Speak Your Way Into the "C" Suite

If there is any one lesson that can be learned from the current presidential elections in the U.S. it is the importance of oratory skills. Thoughts and ideas, good or bad, are given more attention and credence if delivered by a practiced speaker. We remember leaders of the past by their speeches and the 20th Century leaders by the sound of their speeches. Kennedy, Franklin Roosevelt, M.L. King, Reagan, Churchill and Hitler are some of the ones that come to mind. These were all men practiced in the art of delivering a message. They used the “power of the podium.”

At some point in your HR career you will be required to address a group. The more practiced you are in performing this skill the better you will be. You will stand a much better chance to make your point and to convince your audience, regardless of the size of your audience. How do you get practiced at this? Well doing it often will help, but just repitition will not be enough. All you have to do is listen to professional athletes, who get interviewed all the time, and after the 10th “uh” or “you know” you will know that practice does not do it all. You need to get trained and then practice. As someone once said “Practice doesn’t make perfect, perfect practice make perfect.”

Where can you get this training? The best place I have ever found was Toastmasters. This is a group dedicated to helping you develop, hone and then perfect your speaking skills. I have attended in the past, too long ago, and what little I learned has helped me. I know I need to go back. There may be other opportunities as well. For women there is a program called Beyond the Barrier and of course there are always personal coaches.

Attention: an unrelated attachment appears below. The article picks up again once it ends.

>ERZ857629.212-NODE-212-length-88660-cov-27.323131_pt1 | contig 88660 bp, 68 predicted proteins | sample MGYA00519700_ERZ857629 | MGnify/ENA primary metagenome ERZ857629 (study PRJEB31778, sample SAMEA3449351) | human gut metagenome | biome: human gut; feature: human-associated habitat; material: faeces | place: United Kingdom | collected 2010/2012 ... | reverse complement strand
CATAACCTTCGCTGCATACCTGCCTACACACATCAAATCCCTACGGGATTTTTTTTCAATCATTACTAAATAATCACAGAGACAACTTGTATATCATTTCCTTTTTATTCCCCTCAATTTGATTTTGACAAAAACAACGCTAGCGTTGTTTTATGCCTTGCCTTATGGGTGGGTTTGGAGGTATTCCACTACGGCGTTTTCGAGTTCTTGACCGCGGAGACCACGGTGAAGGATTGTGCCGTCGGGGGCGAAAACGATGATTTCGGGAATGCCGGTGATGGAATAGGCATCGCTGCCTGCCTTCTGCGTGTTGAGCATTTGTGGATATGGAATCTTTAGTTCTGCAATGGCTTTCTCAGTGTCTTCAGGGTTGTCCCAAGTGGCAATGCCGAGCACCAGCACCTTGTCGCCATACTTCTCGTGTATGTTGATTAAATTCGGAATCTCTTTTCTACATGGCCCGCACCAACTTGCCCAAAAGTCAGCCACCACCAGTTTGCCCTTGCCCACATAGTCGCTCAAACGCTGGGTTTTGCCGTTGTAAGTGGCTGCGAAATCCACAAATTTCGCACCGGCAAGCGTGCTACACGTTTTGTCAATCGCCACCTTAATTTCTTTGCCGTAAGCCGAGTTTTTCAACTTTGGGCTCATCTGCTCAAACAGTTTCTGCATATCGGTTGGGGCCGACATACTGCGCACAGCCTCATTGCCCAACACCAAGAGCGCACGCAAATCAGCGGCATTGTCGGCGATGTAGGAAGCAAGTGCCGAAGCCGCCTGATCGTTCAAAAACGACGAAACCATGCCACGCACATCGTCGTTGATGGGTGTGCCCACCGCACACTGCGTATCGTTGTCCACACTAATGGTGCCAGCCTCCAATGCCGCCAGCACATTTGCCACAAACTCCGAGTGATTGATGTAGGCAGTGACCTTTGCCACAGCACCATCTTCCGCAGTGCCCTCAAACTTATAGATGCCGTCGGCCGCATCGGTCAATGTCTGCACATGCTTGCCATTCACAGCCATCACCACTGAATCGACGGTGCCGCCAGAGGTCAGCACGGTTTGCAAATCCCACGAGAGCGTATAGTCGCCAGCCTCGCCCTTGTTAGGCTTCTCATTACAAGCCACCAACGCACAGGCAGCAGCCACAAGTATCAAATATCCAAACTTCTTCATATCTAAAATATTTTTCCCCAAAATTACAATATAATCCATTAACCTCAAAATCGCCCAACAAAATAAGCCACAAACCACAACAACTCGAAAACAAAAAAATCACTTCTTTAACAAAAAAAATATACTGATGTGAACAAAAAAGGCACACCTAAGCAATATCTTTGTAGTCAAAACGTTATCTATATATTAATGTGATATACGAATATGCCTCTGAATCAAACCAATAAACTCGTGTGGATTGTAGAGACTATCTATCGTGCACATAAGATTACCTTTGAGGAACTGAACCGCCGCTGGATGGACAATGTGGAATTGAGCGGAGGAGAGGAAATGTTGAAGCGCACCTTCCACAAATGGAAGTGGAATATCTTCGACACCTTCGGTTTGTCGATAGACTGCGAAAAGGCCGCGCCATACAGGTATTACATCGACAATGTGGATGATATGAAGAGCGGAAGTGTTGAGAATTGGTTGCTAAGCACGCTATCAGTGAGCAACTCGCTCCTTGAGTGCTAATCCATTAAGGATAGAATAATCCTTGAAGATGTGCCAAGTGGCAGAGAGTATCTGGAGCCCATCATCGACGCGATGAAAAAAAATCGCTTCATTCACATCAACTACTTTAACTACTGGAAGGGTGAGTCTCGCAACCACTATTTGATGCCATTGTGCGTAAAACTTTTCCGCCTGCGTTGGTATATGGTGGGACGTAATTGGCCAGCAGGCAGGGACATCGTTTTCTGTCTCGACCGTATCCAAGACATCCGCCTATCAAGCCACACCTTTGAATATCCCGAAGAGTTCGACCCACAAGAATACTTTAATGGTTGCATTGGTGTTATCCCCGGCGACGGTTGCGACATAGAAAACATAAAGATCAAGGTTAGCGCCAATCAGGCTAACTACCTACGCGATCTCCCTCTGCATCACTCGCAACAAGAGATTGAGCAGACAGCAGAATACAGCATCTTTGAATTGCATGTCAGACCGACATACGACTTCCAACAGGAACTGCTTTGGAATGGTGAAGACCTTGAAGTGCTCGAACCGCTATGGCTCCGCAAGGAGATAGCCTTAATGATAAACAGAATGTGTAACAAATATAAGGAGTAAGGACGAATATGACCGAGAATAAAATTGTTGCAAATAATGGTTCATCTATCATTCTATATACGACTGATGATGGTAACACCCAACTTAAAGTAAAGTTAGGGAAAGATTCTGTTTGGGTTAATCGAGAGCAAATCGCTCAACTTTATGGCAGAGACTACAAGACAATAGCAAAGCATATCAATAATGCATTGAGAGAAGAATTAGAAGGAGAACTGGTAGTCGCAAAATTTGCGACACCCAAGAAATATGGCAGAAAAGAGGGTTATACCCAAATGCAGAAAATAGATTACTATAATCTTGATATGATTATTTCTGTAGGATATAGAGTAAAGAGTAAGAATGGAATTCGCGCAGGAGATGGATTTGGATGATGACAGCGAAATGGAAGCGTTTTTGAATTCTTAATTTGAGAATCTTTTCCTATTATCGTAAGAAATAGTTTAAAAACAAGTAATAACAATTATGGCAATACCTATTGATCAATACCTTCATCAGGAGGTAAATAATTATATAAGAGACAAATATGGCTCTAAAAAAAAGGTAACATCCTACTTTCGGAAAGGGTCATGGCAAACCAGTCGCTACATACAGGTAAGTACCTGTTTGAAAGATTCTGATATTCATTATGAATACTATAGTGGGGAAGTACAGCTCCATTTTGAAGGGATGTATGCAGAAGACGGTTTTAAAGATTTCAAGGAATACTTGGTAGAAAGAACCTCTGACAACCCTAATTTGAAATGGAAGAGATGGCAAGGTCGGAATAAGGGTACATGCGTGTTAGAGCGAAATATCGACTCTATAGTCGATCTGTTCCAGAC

The purpose of this is to plant the idea that if you really want to advance in your HR career you must learn how to be an effective public speaker. It will not get you into the executive suite all by itself, you still have to have some substance in your work, but it will put you leaps and bounds in front of the next qualified person who does not have that speaking abililty.

1 thought on “Speak Your Way Into the "C" Suite”

  1. Good Blog on speaking! Writing is another important area too. I think you may have blogged on that before…at least the use of colloquialisms. In this day of so much e-mail strong writing skills are so important.

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